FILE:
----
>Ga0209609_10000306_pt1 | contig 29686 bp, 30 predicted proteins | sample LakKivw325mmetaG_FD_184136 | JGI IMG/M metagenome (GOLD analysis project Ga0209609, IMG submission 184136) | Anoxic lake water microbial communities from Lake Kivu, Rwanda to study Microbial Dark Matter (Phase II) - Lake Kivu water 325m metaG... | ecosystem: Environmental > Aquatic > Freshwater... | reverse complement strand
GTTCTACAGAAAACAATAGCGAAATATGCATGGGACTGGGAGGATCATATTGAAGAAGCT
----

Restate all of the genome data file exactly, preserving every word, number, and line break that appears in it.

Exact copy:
>Ga0209609_10000306_pt1 | contig 29686 bp, 30 predicted proteins | sample LakKivw325mmetaG_FD_184136 | JGI IMG/M metagenome (GOLD analysis project Ga0209609, IMG submission 184136) | Anoxic lake water microbial communities from Lake Kivu, Rwanda to study Microbial Dark Matter (Phase II) - Lake Kivu water 325m metaG... | ecosystem: Environmental > Aquatic > Freshwater... | reverse complement strand
GTTCTACAGAAAACAATAGCGAAATATGCATGGGACTGGGAGGATCATATTGAAGAAGCT